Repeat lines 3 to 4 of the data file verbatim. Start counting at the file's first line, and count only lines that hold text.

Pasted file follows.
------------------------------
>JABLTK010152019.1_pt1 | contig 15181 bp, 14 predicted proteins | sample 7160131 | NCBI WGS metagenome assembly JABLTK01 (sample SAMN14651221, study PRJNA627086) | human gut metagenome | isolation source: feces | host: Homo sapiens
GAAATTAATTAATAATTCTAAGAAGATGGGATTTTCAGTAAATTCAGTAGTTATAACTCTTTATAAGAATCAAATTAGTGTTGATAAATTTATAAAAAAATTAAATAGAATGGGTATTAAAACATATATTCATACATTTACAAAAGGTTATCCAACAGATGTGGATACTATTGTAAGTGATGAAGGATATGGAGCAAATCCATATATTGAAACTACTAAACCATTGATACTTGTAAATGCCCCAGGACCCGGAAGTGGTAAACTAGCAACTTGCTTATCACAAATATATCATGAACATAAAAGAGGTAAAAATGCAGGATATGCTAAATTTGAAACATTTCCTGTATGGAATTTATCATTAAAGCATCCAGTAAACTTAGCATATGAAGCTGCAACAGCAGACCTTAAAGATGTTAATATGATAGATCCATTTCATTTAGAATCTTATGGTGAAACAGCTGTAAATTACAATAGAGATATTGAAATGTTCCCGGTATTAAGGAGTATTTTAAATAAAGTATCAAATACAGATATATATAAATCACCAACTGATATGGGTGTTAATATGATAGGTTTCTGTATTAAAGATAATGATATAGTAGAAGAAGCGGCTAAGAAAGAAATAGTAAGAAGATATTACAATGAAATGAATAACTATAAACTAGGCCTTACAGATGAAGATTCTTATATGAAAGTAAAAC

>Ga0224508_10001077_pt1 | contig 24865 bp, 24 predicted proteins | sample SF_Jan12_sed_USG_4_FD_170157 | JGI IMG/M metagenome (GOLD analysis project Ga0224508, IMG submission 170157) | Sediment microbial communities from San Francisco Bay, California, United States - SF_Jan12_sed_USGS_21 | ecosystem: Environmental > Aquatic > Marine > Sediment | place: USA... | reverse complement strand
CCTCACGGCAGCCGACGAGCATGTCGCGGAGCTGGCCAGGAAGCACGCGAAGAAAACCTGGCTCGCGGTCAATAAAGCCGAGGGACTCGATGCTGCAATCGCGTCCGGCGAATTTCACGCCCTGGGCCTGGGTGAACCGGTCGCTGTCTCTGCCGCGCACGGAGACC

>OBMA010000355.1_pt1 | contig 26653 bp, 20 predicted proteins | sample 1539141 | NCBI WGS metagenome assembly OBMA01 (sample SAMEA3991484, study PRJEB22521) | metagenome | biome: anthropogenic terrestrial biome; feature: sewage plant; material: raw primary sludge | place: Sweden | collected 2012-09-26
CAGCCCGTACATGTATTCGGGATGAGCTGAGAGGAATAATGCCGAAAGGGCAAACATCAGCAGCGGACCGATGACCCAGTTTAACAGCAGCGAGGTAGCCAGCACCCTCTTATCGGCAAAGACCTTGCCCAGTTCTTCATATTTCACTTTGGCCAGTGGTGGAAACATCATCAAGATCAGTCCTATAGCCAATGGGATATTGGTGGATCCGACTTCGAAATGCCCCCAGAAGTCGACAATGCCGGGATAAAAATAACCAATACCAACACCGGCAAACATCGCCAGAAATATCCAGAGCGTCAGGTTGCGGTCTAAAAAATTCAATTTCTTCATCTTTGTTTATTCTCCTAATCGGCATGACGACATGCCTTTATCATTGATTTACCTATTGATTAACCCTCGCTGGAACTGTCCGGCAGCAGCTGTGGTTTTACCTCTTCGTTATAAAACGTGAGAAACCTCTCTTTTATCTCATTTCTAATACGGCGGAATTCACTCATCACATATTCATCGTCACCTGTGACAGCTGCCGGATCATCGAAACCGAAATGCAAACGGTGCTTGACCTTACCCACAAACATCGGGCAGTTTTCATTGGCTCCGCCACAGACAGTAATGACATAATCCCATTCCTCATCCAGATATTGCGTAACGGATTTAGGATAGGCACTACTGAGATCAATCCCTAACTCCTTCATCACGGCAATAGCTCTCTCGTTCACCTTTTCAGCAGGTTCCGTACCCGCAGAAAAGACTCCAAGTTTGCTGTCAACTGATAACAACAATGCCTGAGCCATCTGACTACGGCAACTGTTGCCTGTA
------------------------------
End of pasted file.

>Ga0224508_10001077_pt1 | contig 24865 bp, 24 predicted proteins | sample SF_Jan12_sed_USG_4_FD_170157 | JGI IMG/M metagenome (GOLD analysis project Ga0224508, IMG submission 170157) | Sediment microbial communities from San Francisco Bay, California, United States - SF_Jan12_sed_USGS_21 | ecosystem: Environmental > Aquatic > Marine > Sediment | place: USA... | reverse complement strand
CCTCACGGCAGCCGACGAGCATGTCGCGGAGCTGGCCAGGAAGCACGCGAAGAAAACCTGGCTCGCGGTCAATAAAGCCGAGGGACTCGATGCTGCAATCGCGTCCGGCGAATTTCACGCCCTGGGCCTGGGTGAACCGGTCGCTGTCTCTGCCGCGCACGGAGACC